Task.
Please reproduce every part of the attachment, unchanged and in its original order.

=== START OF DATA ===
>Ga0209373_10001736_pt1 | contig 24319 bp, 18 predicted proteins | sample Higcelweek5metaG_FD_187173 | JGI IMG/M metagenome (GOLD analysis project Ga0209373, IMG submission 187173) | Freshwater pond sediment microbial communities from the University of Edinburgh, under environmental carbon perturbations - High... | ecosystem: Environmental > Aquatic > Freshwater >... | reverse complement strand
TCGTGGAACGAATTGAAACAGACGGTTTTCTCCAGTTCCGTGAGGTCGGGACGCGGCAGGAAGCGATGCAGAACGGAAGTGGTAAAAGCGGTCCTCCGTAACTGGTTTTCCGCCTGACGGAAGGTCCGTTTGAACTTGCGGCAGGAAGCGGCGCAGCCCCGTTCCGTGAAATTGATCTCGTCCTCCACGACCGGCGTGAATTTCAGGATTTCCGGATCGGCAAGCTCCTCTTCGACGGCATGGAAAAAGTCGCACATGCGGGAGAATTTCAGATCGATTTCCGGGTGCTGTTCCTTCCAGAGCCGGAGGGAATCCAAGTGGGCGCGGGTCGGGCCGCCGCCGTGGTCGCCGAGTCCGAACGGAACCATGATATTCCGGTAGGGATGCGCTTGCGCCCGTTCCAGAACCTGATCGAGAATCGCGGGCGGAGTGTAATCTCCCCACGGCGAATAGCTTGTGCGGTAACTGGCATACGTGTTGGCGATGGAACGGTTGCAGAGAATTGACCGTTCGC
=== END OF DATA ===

>Ga0209373_10001736_pt1 | contig 24319 bp, 18 predicted proteins | sample Higcelweek5metaG_FD_187173 | JGI IMG/M metagenome (GOLD analysis project Ga0209373, IMG submission 187173) | Freshwater pond sediment microbial communities from the University of Edinburgh, under environmental carbon perturbations - High... | ecosystem: Environmental > Aquatic > Freshwater >... | reverse complement strand
TCGTGGAACGAATTGAAACAGACGGTTTTCTCCAGTTCCGTGAGGTCGGGACGCGGCAGGAAGCGATGCAGAACGGAAGTGGTAAAAGCGGTCCTCCGTAACTGGTTTTCCGCCTGACGGAAGGTCCGTTTGAACTTGCGGCAGGAAGCGGCGCAGCCCCGTTCCGTGAAATTGATCTCGTCCTCCACGACCGGCGTGAATTTCAGGATTTCCGGATCGGCAAGCTCCTCTTCGACGGCATGGAAAAAGTCGCACATGCGGGAGAATTTCAGATCGATTTCCGGGTGCTGTTCCTTCCAGAGCCGGAGGGAATCCAAGTGGGCGCGGGTCGGGCCGCCGCCGTGGTCGCCGAGTCCGAACGGAACCATGATATTCCGGTAGGGATGCGCTTGCGCCCGTTCCAGAACCTGATCGAGAATCGCGGGCGGAGTGTAATCTCCCCACGGCGAATAGCTTGTGCGGTAACTGGCATACGTGTTGGCGATGGAACGGTTGCAGAGAATTGACCGTTCGC